Reviews by Kristina Sepetys


Three new books use different lenses to examine climate change in the food and farming world. A fourth on summer grilling provides a recipe from a chef-author who lives the sustainability principles, working to restore our relationship with the ocean, the land, and community.


LocalLocal: The New Face of Food and Farming in America
by Douglas Gayeton
(Harper Design, June 2014)

Petaluma-based Gayeton, artist and co-director of the Lexicon of Sustainability project, examines local food movements and the way they can address climate change. Gayeton asked hundreds of thought leaders in sustainable food and farming like Alice Waters, Temple Grandin, Barton Seaver, Vandana Shiva, and Joel Salatin, along with farmers, fishermen, and dairy producers to give him one word to define the essence of their work. Their answers, more than 200 food and agriculture terms like “food miles,” “direct trade,” and “grassfed,” comprise this very readable, well-photographed dictionary of food literacy. Says Gayeton, “If people know what terms mean, if they can see complex principles rendered simply, in ways that apply to their own lives, if they can visualize not only a complex idea but its solution, then a transformative conversation about climate change will follow.”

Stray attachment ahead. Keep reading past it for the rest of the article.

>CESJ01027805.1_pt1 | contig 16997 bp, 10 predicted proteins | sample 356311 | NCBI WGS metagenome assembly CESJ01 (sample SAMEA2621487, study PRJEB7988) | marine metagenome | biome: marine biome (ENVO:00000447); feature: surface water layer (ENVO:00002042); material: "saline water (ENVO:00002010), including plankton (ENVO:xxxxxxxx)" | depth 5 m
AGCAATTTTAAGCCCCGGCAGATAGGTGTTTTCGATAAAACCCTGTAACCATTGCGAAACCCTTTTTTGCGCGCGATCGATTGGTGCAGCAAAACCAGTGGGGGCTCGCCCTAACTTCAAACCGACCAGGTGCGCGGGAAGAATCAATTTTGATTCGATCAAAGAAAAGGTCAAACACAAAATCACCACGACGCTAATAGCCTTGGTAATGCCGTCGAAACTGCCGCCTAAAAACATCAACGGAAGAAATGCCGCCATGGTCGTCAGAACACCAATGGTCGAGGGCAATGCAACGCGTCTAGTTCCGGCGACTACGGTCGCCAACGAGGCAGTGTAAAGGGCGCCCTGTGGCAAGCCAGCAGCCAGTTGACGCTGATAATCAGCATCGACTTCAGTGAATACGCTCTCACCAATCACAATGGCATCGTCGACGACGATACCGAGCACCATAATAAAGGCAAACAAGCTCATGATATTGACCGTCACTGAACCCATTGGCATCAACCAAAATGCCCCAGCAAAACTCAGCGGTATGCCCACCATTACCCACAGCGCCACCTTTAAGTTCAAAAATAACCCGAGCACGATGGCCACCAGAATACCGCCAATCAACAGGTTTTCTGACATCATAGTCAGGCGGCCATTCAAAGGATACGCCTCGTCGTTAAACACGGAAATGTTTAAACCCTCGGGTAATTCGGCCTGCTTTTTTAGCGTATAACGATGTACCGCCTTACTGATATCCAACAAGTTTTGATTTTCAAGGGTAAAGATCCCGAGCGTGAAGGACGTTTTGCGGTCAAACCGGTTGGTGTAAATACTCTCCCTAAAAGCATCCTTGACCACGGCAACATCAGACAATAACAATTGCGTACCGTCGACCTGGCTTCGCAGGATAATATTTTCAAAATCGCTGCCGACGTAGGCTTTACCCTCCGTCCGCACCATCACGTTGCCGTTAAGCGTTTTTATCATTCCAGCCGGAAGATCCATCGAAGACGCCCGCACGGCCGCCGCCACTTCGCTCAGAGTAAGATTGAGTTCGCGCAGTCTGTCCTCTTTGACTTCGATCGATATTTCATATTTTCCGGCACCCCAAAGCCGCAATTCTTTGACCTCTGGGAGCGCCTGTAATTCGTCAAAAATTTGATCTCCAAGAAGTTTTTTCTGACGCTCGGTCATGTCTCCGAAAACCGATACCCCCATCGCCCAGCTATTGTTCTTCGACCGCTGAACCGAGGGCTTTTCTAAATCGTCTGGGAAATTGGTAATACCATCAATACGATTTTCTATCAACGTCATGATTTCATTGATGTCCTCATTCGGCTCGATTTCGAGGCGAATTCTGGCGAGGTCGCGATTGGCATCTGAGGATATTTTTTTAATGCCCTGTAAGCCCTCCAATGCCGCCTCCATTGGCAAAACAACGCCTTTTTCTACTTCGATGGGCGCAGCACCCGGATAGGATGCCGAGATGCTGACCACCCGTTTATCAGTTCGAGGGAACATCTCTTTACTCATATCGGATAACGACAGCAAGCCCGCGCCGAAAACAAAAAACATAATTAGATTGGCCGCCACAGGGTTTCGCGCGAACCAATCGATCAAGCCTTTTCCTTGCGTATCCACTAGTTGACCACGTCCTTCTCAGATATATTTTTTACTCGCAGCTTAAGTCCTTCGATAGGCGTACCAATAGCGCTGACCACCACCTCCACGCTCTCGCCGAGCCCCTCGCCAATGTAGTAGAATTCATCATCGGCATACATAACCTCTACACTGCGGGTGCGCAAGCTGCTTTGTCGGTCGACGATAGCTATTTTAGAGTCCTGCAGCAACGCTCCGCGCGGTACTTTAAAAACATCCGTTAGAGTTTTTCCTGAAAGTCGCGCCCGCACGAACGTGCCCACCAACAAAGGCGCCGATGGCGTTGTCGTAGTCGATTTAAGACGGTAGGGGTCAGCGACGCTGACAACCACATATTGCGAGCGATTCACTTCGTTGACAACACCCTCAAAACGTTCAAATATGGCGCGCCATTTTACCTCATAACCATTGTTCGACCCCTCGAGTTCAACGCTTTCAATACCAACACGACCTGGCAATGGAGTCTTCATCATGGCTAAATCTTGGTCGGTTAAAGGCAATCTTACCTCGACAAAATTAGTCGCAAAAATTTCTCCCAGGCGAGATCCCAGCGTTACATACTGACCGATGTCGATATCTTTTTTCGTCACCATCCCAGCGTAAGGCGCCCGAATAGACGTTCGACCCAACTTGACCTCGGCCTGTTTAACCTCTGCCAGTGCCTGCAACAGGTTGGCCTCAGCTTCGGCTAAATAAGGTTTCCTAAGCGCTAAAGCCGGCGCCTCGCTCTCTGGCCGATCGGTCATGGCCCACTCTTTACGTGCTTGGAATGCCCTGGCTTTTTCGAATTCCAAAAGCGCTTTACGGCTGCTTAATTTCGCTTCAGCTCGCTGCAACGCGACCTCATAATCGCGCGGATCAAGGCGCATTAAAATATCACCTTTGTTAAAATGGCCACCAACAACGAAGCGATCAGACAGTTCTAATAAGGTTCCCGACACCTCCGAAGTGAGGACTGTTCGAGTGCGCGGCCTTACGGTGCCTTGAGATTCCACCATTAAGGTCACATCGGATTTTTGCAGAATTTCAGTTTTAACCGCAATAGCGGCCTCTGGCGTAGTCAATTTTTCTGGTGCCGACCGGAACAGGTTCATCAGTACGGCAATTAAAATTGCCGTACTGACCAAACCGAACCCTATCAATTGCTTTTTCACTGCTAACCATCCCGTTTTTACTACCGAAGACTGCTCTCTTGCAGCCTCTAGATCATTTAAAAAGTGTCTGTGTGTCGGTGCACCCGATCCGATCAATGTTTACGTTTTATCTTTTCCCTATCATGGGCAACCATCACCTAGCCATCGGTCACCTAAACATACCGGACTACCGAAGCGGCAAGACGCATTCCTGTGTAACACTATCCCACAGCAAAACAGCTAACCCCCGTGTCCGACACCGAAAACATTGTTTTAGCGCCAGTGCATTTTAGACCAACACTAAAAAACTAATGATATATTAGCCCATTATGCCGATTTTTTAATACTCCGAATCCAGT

Sustainable (R)evolutionSustainable [R]evolution: Permaculture in Ecovillages, Urban Farms, and Communities Worldwide
by Juliana Birnbaum and Louis Fox
(North Atlantic Books, 2014)

Anthropologist Juliana Birnbaum and filmmaker Louis Fox examine permaculture activism to document the growing international sustainability movement.… Read More

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Make Your Own Ice Creams and Desserts Using the East Bay’s Bountiful Summer Harvest! 


Review by Kristina Sepetys


Jenis Splendid Ice CreamJeni’s Splendid Ice Cream Desserts
by Jeni Britton Bauer
(Artisan, 2014)